On 6 April 1994, a plane crashed, killing all passengers including President Habyarimana; leading to rumours of a murder plot and the accusation of the Tutsi people. It has also been suggested that the Hutu people organised the killing to create an excuse to attack the Tutsi population; this is supported by the fact that the Interahamwe and Hutu followers had been rigorously preparing for onslaught for months. Regardless of who is to blame for Habyarimana’s death, it nevertheless became the catalyst for genocide.
“Rule number one was to kill. There was no rule number two.” 9
Almost immediately, the Interahamwe, alongside the Rwandan military, began the slaughter of Tutsi people in a blind frenzy that knew no barriers. Machete was the weapon of choice and victims were hacked to death or left to die from their brutal injuries; for example, many victims had both their Achilles tendons cut as they attempted to run away.10 No Tutsi was safe and no Hutu was expected to show mercy; neighbours killed neighbours, husbands killed wives, children killed their mothers. The following quote is from a Tutsi male who was forced to kill his own brother;
“The whole family was threatened with death if we did not kill him. [The Interahamwe] stood over me saying ‘Kill him.’ He said ‘I fear being killed by a machete…kill me but do it with a small hoe.” He himself brought the hoe and handed it to me. I hit him on the head. I kept hitting him on the head but he would not die. It was agonising. Finally, I took the machete he dreaded in order to finish him off quickly.”
One might wonder how it was so easy for the Hutu murderers to recognise who to kill, with little distinctive differences between them and their Tutsi neighbours, but journalist Jean Hatzfeld reminds us that they knew the victims personally and that “everyone knows everything in a village.”11
Children, even infants, were killed. Any moderate Hutu that refused to participate was killed. Women and young girls were systematically raped and tortured by militia men. Many community leaders such as mayors and police members supported the genocide, as well as actively participating in the bloodshed. The case of Pastor Elizaphan Ntakirutimana garnered worldwide revulsion, when it was announced that the clergyman advised Tutsis seeking refuge to gather at a church complex, and then transported Hutu militia men to the site to carry out a mass murder.12 He became the first clergyman to be convicted of complicity in the genocide by the International Criminal Tribunal for Rwanda.13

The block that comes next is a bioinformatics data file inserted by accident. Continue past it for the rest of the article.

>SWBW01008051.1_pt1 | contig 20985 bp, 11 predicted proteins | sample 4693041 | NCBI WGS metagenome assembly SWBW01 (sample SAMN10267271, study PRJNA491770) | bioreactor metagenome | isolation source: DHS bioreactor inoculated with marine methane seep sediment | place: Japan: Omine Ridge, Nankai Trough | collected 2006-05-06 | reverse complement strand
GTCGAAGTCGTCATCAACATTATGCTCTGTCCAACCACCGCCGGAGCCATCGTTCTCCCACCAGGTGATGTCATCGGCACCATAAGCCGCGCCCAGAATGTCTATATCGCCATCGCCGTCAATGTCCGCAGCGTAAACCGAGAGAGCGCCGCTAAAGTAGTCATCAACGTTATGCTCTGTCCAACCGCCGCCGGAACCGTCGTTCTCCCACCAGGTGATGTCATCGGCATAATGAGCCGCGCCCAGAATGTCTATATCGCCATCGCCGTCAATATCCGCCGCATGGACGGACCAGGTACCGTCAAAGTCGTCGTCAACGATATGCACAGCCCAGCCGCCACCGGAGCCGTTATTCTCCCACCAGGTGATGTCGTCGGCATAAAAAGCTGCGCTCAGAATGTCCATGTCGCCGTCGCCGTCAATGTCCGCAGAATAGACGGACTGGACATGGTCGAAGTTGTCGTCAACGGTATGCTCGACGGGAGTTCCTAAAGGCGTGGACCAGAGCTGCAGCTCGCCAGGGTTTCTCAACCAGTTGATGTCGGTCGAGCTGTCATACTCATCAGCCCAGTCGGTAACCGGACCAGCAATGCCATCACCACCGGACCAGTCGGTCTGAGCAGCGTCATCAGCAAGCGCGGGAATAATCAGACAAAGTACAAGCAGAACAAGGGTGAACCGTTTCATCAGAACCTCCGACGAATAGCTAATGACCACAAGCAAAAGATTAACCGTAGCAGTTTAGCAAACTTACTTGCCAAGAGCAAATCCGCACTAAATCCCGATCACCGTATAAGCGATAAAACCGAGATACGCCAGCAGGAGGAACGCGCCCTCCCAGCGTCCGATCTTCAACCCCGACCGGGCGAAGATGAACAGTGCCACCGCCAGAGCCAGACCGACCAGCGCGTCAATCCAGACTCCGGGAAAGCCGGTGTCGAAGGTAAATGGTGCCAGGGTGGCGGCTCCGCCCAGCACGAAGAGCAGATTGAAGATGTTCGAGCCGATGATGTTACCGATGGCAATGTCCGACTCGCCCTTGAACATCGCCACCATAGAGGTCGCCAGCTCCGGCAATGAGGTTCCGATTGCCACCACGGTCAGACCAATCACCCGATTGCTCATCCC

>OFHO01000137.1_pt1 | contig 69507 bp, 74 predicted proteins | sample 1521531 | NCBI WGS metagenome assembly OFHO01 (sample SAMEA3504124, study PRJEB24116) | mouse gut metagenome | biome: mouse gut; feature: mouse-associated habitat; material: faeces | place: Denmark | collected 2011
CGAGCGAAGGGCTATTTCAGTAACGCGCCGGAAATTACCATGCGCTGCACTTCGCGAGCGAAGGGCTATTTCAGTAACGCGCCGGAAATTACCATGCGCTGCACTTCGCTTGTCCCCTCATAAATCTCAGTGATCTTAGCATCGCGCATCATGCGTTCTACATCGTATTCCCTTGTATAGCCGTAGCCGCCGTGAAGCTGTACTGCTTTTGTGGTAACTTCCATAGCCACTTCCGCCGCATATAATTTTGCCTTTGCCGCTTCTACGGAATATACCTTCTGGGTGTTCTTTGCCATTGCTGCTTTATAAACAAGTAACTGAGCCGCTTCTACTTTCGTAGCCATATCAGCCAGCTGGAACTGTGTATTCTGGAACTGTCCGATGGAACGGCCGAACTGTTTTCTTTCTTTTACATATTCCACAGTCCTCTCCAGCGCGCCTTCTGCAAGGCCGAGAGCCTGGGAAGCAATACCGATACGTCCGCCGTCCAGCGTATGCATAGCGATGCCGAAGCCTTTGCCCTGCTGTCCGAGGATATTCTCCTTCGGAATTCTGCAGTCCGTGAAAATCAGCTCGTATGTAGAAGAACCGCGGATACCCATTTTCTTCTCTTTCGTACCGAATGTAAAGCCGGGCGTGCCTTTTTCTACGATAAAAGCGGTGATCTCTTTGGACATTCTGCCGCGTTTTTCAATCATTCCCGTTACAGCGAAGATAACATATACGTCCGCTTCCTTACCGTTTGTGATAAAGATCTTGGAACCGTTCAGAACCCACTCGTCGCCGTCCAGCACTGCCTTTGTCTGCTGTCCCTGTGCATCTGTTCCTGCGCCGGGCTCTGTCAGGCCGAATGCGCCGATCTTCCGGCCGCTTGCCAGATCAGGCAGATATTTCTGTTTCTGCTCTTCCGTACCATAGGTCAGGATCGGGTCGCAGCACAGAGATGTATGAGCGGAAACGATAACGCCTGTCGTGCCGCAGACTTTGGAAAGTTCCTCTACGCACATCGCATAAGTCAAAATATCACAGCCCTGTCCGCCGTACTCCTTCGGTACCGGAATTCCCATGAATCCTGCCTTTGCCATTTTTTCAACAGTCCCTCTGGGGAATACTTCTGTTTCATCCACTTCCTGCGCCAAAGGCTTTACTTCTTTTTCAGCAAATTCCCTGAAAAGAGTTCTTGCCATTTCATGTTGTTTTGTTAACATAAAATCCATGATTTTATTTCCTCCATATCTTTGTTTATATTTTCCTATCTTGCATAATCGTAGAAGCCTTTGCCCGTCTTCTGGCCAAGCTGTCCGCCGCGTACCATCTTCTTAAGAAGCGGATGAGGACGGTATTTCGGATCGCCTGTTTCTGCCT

Humanity seemed forgotten as blood continued to spill. Many were fuelled by hatred, brainwashed by the media, while others killed out of fear; “either you took part on the massacre or else you were massacred yourself.”14 Faint whispers of hope were found in the bravery of some who refused to succumb to the madness; Paul Rusesabagina is a shining example. In a Schindleresque fashion, he managed to save the lives of over 1,200 Tutsi and Hutus by sheltering them within the confines of his own hotel, risking his own life to stay and ensure they were protected.15 His inspiring story was retold in the 2004 film Hotel Rwanda.
The horror finally came to an end on 17 July, after the RPF captured Kigali, led by future president Paul Kagame. This forced over two million Hutu people to flee the country, leading to a belated and bittersweet victory for the Tutsi followers.16
“In their greatest hour of need, the world failed the people of Rwanda.” - Kofi Annan
The international community has faced harsh criticism for their utter failure to intervene in Rwanda, standing by as innocent people were slaughtered. The United Nations were fully aware of a prepared attack, but refused to allow peacekeeping troops to become involved, as Lieutenant-General Romeo Dallaire’s consistent pleas for assistance fell on deaf ears. The United Nations Assistance Mission in Rwanda (UNAMIR) was signed in August 1994 but came far too late as the irreparable damage had already been done.
France initiated a similar mission known as Operation Turquoise, which was also viewed as a late failure and potentially destructive as its history in the country led the RPF to believe that they were supportive of the Hutu regime.17